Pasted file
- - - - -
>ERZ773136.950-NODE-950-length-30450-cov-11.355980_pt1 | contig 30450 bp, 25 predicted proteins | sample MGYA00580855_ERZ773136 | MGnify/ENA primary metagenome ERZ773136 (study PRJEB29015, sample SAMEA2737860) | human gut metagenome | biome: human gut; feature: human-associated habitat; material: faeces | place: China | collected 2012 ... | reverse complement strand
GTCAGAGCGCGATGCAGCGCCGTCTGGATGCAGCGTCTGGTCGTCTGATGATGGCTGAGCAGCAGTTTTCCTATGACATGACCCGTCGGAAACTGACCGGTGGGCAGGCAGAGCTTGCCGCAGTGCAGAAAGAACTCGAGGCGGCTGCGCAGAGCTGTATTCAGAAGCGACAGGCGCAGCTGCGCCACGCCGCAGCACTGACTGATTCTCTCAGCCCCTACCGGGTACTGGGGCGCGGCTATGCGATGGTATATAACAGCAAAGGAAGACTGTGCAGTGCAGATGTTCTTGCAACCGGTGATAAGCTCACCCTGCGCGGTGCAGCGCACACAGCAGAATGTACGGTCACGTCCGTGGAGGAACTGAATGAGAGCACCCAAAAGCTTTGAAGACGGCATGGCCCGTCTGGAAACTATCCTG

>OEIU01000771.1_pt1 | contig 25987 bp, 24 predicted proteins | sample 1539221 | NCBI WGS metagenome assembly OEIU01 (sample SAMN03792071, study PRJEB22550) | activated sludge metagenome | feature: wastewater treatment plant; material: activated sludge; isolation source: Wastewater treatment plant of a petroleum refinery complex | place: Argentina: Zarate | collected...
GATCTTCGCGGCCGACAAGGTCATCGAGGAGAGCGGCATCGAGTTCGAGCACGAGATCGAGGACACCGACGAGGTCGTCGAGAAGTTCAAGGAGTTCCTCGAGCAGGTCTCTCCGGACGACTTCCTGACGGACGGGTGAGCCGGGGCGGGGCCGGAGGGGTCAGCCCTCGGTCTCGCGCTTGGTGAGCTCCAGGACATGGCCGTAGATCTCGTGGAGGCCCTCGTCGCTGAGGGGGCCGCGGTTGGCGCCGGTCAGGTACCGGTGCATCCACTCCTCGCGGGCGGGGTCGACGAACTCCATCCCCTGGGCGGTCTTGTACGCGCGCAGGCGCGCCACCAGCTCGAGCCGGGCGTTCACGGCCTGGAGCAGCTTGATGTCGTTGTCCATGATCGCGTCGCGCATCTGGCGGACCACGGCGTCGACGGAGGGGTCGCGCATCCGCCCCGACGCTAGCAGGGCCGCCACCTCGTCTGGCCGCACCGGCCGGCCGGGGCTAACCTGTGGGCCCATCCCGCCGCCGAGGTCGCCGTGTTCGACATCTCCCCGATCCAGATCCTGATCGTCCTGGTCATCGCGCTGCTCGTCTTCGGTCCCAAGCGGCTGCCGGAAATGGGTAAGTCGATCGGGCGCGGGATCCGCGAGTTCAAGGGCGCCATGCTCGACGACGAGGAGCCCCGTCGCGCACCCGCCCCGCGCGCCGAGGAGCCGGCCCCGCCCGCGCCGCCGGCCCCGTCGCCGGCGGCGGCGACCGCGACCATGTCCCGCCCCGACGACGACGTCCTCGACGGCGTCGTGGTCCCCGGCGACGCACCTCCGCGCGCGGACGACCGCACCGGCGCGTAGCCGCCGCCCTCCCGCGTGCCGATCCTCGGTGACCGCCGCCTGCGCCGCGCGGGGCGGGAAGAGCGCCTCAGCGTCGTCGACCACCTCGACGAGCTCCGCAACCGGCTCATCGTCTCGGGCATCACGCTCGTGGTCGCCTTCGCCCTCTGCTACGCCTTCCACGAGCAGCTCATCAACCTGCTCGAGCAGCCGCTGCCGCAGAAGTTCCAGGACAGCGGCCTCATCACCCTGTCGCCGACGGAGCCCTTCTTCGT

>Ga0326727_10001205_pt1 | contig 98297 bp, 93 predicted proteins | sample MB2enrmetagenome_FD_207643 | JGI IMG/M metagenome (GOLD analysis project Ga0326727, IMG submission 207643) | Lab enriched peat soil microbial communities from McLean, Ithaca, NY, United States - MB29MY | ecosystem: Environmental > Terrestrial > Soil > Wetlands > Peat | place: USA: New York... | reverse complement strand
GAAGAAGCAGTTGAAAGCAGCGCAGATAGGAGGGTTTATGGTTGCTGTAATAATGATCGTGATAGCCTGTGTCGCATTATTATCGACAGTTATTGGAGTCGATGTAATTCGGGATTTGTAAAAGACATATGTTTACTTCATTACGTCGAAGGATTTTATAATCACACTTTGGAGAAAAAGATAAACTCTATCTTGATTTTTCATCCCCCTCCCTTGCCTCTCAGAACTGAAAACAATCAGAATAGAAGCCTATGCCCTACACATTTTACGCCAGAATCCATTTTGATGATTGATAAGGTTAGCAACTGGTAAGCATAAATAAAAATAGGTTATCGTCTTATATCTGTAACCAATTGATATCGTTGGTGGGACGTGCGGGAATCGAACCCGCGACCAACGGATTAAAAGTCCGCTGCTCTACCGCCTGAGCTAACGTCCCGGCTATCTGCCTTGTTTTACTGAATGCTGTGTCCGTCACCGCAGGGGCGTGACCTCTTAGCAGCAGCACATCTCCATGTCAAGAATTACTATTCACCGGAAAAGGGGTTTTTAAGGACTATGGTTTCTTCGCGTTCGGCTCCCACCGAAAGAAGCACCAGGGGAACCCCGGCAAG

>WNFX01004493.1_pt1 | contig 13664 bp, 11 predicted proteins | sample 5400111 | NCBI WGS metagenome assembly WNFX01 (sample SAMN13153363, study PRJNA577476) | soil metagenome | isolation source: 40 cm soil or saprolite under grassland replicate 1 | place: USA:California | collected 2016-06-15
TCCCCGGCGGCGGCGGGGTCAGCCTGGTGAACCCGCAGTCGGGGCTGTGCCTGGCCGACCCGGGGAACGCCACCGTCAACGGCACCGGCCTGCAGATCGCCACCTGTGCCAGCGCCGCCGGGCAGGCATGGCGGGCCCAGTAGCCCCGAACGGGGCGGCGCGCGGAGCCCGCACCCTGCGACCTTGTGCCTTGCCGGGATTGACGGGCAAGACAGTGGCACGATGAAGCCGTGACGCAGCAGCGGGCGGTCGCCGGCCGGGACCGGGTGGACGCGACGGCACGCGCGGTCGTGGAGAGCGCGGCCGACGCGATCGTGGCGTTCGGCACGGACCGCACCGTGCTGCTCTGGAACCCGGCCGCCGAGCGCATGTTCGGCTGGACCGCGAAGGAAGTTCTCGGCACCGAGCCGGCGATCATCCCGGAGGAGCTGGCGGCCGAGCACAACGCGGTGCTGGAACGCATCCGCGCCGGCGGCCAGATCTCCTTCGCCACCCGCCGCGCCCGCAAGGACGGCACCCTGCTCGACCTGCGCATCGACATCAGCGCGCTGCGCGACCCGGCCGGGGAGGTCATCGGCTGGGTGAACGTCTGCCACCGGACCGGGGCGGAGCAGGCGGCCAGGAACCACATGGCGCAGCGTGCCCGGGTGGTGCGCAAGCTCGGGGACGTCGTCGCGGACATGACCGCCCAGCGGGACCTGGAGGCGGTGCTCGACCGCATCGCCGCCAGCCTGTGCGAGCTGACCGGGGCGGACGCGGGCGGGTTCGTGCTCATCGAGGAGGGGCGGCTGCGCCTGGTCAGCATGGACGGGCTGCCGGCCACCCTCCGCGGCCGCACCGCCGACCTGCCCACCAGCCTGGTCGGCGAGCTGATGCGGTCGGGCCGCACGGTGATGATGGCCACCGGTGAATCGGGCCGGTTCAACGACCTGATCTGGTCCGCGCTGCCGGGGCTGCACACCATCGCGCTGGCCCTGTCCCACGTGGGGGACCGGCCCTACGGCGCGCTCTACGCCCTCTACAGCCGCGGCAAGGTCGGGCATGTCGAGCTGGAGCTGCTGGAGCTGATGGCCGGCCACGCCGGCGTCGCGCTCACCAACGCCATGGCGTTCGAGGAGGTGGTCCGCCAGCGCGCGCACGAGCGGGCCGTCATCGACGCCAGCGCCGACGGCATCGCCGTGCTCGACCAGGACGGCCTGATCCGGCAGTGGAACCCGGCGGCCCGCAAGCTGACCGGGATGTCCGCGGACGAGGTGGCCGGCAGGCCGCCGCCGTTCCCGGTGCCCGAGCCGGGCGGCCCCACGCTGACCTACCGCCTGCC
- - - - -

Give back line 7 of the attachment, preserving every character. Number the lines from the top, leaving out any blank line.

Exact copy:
>WNFX01004493.1_pt1 | contig 13664 bp, 11 predicted proteins | sample 5400111 | NCBI WGS metagenome assembly WNFX01 (sample SAMN13153363, study PRJNA577476) | soil metagenome | isolation source: 40 cm soil or saprolite under grassland replicate 1 | place: USA:California | collected 2016-06-15